For most civilians, wars are simply something to survive. They endure the violence and the self-congratulatory propaganda, and move on with the job of trying to rebuild their lives when it is over. This is true in both Israel and Gaza.
But it isn’t just the civilians who have something in common. Hawks defending the Israeli attacks on the Gaza Strip have been vocal for years, with a predictable narrative about their right to preemption that Western leaders eagerly lap up. That narrative is finding currency among Gaza’s hawks too.
“The Palestinian people are fed up with Israeli aggression and massacres of civilians and innocents in Gaza,” insisted one such hawk, an English Lit major named Sarah Salibi who insists that only armed resistance can ever work.
Salibi and others could practically take their talking points out of the Israeli Foreign Ministry’s own propaganda manual, just substituting the two nations in the specifics, and insisting they have an inherent “right to self defense” that extends to launching rocket attacks instead of air strikes.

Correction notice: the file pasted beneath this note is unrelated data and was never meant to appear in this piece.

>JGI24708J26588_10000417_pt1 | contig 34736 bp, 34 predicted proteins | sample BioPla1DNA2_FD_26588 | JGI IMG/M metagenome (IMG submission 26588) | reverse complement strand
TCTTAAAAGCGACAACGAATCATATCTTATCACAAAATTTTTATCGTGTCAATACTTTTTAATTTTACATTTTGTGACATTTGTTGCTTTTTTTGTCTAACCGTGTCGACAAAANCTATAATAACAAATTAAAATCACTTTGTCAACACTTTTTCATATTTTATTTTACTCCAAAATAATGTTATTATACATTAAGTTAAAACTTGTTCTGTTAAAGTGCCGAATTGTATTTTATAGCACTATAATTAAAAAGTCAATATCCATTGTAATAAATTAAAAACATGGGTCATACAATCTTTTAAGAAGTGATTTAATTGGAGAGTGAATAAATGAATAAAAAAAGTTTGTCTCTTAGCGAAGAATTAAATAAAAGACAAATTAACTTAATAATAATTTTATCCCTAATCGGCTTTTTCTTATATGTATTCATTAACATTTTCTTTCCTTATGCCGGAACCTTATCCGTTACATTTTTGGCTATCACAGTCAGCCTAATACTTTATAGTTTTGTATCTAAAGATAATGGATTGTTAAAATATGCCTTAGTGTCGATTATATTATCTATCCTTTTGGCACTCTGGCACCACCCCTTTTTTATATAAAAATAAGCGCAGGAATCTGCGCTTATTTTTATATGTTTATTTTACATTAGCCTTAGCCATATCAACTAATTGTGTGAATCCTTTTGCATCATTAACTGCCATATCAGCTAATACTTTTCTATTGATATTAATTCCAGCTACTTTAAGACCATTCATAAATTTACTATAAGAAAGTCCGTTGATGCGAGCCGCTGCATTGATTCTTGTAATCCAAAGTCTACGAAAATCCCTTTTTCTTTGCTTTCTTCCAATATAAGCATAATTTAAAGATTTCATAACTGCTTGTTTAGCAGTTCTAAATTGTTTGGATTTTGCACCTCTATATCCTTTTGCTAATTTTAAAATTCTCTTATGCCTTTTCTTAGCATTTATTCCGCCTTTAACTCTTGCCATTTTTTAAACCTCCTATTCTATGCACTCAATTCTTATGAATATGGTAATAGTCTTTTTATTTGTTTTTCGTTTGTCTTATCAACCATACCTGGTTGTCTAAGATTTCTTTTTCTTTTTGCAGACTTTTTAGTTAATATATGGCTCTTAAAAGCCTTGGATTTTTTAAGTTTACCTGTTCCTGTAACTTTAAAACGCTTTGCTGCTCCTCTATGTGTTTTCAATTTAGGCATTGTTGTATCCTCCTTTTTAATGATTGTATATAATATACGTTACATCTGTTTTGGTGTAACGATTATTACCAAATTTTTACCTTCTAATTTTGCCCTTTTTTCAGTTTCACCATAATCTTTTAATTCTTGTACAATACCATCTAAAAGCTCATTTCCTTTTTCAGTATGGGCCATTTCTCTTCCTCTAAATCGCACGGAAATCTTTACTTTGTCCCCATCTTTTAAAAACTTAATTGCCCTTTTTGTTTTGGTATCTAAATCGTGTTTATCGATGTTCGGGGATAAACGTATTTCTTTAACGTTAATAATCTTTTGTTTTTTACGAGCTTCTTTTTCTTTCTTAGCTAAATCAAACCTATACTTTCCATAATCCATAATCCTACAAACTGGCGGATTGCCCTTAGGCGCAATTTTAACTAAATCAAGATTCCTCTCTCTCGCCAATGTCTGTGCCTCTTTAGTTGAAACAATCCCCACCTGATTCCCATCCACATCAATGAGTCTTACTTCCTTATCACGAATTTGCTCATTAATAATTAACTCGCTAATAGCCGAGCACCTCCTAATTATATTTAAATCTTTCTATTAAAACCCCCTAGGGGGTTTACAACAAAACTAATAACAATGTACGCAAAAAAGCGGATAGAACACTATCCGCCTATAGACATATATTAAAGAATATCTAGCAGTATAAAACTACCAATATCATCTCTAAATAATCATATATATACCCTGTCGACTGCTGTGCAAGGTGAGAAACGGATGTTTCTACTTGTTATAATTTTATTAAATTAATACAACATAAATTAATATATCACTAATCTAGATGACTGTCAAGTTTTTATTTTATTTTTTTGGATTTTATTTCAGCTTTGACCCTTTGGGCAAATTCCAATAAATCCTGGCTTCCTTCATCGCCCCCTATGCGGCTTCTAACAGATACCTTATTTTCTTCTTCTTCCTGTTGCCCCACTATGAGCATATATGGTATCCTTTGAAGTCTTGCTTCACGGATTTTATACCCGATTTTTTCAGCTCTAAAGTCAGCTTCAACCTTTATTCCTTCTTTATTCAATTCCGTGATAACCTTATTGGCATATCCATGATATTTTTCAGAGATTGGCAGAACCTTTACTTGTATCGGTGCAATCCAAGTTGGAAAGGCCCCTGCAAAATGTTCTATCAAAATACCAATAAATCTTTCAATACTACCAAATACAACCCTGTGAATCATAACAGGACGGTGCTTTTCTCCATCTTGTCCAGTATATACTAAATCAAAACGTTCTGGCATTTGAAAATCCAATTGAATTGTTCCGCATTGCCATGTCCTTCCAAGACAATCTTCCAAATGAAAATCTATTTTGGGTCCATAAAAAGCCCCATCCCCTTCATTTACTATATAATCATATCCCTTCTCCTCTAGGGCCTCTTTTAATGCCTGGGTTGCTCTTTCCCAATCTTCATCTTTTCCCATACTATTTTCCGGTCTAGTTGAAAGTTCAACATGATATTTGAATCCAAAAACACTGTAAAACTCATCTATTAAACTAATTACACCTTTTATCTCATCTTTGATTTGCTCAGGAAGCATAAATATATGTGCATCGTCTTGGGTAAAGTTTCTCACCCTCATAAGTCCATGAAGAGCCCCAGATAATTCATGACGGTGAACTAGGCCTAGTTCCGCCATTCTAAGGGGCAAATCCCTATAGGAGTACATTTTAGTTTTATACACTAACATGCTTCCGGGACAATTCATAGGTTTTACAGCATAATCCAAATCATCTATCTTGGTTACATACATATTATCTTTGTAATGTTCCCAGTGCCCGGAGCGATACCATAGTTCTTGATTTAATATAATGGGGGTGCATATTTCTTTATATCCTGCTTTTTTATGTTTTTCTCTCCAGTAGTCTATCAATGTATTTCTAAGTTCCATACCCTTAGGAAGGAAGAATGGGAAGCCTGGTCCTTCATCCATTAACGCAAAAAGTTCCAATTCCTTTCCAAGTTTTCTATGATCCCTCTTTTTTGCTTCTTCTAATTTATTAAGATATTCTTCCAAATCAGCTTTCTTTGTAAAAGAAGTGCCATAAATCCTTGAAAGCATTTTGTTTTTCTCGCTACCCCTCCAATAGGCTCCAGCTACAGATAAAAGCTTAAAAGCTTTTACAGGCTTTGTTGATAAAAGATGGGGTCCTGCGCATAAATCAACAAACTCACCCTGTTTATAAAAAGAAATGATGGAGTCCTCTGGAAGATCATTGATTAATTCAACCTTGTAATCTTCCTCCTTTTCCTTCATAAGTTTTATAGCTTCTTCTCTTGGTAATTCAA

Hamas leadership, though not the ones in the Gaza Strip, are also reveling in their high hopes for the current war, with Khaled Meshal “daring” Israel to invade the Strip, while the bulk of deaths in the conflict are of course not Hamas fighters, but civilian bystanders.
On both sides this boundless optimism among combatants and bandwagon jumpers ensures that the calls for a ceasefire aren’t taken to seriously, and leave the civilians waiting for the hostile factions to tire themselves out, hoping they will survive until that happens.
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